A four hundred years old temple sits in the Manikoth House, whose shrine has not been opened for many years. The house which used to host the annual Theyyam festival where animal sacrifice was a norm along with the dance of The Oracle, is now closed because the key to the shrine is misplaced. It requires The Oracle to come in to find it and open the doors to the shrine, where a strange idol, neither God nor human, made from wood, sits on a stool. The Oracle would dance and then become the voice of the divine speaking to man.
In a tale that covers tradition, customs, mores and values that have travelled down over generations, grandma Panchali, the matriarch, of the Manikoth House, begins the story at the very beginning of the book, crafted to perfection in the hands of Chandini Santosh, in her debut novel, The House Of Oracles, to cover, family, relationships, traditions and life in the house, that represents the past strongly holding on to the past, even as the new generation breaks out from the past and makes fresh beginnings within the same premises.
The two daughters in law of the matriarch symbolise the beauty of the past, while the new generation, a girl, Nanda and her three brothers, of whom, only one survive, are the face of the new generation, who neither marry within their community, nor follow the family business, Salem Textiles, which is now defunct, because the men in the family, like the money they have been left with, but are too lazy to run a business, since their father, the old patriarch died a year ago.
In the meantime, Nanda and Kishore marry outside their caste and it would be interesting to know, how the old matriarch, who is the symbol of tradition dearly kept close to heart, is going to take this in her stride. Would the two grand children be excommunicated from the Manikoth House, or would they be taken into its folds nevertheless. What would happen to Salem Textiles Building, in the face of the land around the house being sold to the church, because the matriarch’s sons are unable to continue the once thriving business that once fed the inhabitants of the house?
While the carefully crafted story, is an anthropologists delight in the clearly drawn out details of life, rituals, practices of a society deeply rooted in its tradition, maintaining the past and welcoming the new, there is a heart rendering sense of loss, even as the budding freshness of newness blossom as Salem Textile Building taken over by Kishore and will soon emerge in its new avatar? Will the matriarch live to see this breakdown, or will she like the old tradition decide to take leave of her body? Death, decadence, are a part of all things, but, here, at the Manikoth House, what has The Oracle got in store? And what will the Gods speaking though the tongue of the Oracle say to those who survive to carry forward the generations? It is a treasure to be discovered...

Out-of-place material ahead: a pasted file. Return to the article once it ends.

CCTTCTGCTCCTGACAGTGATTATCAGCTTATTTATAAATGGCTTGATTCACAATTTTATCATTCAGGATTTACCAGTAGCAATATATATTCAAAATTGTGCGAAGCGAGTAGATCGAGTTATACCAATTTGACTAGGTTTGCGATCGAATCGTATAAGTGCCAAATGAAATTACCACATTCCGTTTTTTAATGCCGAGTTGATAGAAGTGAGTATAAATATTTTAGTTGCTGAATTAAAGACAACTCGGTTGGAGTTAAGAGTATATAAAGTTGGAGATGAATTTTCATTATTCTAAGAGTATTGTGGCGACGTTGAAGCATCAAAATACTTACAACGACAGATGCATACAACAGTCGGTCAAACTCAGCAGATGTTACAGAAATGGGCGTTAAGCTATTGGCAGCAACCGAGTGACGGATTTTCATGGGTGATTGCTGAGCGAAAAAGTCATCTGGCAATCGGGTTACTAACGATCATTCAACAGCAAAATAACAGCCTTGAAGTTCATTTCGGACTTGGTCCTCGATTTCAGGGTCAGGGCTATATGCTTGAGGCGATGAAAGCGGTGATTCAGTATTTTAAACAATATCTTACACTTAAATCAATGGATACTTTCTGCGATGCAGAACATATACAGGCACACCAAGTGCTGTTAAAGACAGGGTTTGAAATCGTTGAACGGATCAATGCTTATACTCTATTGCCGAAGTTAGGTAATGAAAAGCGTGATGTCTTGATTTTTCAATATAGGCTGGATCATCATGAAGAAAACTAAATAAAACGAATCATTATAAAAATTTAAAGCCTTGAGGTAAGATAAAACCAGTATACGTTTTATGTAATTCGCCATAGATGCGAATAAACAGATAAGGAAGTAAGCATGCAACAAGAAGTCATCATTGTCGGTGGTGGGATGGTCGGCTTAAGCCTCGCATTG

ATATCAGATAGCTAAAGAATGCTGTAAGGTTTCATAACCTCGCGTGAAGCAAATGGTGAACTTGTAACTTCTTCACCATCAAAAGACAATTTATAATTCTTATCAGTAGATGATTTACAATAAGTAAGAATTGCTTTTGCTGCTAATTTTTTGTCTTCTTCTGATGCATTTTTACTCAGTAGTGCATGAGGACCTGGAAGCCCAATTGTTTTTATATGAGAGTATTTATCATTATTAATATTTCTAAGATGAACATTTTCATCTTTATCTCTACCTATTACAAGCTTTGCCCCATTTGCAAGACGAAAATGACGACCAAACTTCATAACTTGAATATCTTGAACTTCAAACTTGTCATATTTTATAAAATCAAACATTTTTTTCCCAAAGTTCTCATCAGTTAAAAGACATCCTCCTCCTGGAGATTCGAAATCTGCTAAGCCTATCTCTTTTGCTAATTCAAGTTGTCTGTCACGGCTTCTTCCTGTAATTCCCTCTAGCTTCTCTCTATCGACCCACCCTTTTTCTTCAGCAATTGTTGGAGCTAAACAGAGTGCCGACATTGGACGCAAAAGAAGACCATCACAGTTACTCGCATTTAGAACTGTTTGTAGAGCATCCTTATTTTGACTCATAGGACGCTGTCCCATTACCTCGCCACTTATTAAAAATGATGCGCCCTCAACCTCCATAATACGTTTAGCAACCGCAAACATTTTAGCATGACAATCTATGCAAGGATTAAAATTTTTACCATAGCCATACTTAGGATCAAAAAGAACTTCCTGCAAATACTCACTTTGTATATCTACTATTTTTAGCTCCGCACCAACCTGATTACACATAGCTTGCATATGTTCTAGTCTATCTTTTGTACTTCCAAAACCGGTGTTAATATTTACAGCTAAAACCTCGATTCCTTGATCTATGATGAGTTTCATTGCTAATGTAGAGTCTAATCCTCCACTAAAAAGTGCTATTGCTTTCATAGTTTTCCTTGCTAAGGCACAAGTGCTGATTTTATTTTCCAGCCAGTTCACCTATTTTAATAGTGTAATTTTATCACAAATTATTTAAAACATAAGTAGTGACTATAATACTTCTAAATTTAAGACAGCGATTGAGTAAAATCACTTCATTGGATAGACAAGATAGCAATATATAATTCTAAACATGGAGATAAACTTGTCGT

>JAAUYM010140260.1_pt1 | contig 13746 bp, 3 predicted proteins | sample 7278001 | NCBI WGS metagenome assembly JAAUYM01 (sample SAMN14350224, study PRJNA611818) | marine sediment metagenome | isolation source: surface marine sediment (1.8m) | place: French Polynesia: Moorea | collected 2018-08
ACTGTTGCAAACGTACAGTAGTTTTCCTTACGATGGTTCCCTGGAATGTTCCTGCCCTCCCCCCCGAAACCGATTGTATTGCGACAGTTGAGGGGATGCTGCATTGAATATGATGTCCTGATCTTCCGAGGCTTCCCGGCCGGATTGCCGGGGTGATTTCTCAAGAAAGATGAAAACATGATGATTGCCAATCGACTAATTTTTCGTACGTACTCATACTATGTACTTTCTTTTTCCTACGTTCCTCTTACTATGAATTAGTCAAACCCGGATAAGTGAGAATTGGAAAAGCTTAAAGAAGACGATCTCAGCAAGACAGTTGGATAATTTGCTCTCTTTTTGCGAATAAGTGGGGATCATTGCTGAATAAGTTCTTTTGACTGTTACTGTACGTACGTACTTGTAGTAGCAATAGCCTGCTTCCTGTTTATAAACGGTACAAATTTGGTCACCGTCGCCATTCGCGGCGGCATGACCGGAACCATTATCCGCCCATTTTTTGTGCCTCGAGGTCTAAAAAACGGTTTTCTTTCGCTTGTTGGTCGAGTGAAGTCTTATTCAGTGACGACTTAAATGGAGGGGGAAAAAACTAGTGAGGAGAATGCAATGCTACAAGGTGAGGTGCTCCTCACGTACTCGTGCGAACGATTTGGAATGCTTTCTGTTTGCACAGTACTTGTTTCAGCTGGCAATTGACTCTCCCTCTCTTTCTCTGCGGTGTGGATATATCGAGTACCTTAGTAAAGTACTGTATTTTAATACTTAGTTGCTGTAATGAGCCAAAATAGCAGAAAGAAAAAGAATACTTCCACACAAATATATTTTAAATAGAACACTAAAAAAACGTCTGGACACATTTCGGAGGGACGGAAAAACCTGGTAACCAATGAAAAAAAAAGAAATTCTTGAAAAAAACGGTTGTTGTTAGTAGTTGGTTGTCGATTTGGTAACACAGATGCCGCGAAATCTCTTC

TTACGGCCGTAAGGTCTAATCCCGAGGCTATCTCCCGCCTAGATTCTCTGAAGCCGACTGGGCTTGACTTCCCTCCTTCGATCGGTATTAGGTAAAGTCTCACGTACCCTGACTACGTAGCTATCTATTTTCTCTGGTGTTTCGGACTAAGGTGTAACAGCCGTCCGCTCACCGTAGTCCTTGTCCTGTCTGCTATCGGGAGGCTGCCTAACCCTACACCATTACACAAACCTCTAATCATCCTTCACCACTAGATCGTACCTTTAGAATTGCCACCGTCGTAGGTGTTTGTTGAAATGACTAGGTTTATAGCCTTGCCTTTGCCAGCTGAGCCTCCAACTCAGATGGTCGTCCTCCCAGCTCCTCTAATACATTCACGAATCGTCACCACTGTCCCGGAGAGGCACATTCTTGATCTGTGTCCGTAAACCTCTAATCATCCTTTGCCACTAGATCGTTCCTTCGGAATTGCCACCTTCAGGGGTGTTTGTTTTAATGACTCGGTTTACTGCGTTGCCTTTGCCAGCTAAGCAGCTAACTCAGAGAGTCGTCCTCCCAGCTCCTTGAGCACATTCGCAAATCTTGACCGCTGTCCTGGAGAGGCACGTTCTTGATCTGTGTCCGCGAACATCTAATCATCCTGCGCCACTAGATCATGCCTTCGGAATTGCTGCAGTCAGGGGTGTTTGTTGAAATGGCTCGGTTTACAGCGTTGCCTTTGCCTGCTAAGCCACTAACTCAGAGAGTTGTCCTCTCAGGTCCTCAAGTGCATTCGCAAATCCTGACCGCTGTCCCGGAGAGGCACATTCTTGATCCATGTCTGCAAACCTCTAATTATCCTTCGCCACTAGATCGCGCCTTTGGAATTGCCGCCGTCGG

“Where do you think the treasure is hidden Yamuna mami?” Nanda asks.
“Everyone has to find their own key to the treasure; everyone’s treasure is different.” Yamuna, the able daughter in law of the house responds.
An important message follows, which the reader must carry along: just like the old temple shrine could not be opened, because, it needed The Oracle to come and find the key to do so, similarly, the key to the treasure within, must be found by each one. And each one has their on key to their treasure. And The Oracle in each life is different.
For this deeply philosophical stand, with which the reader can close the book, one must thank the author profusely for the thread of eternal hope she leaves the reader with, each reader, who will find their solace in this book.
There are a few observations I have: This being a book located in Kerala, and steeped with culture and tradition, there ought to have been accompanied with a glossary. Indian authors, writing in English, have decided not to be apologetic about this. They leave the reader to find out meanings of words they cannot understand. Therefore dear reader, I must urge you to look up Google for The Oracle, before you go on with the book. Also, Theyyam and the meanings of these words in the context of the culture, which is a rich heritage in Kerala, India.
Poet, painter, Chandini Santosh has to collections of poetry and also much appreciated painting exhibitions to her credit. Her poetry has also appeared in many anthologies as well as the Literary Survey by Kerala Sahitya Akademi and in Inspired by Tagore (British Council-Sampad). This is her first foray into fiction novels. She has many short stories to her credit though. This novel, written in the present tense has taken a decade to take birth, and is a work of much deliberation. The exceptionally evocative cover design is charcoal sketch by the author herself.
The book is published by, Archana Jain for Sparrow Books (www. Sparrow-books.com)
The Oracle: CLICK HERE
Velichappaadu: CLICK HERE
Theyyam: CLICK HERE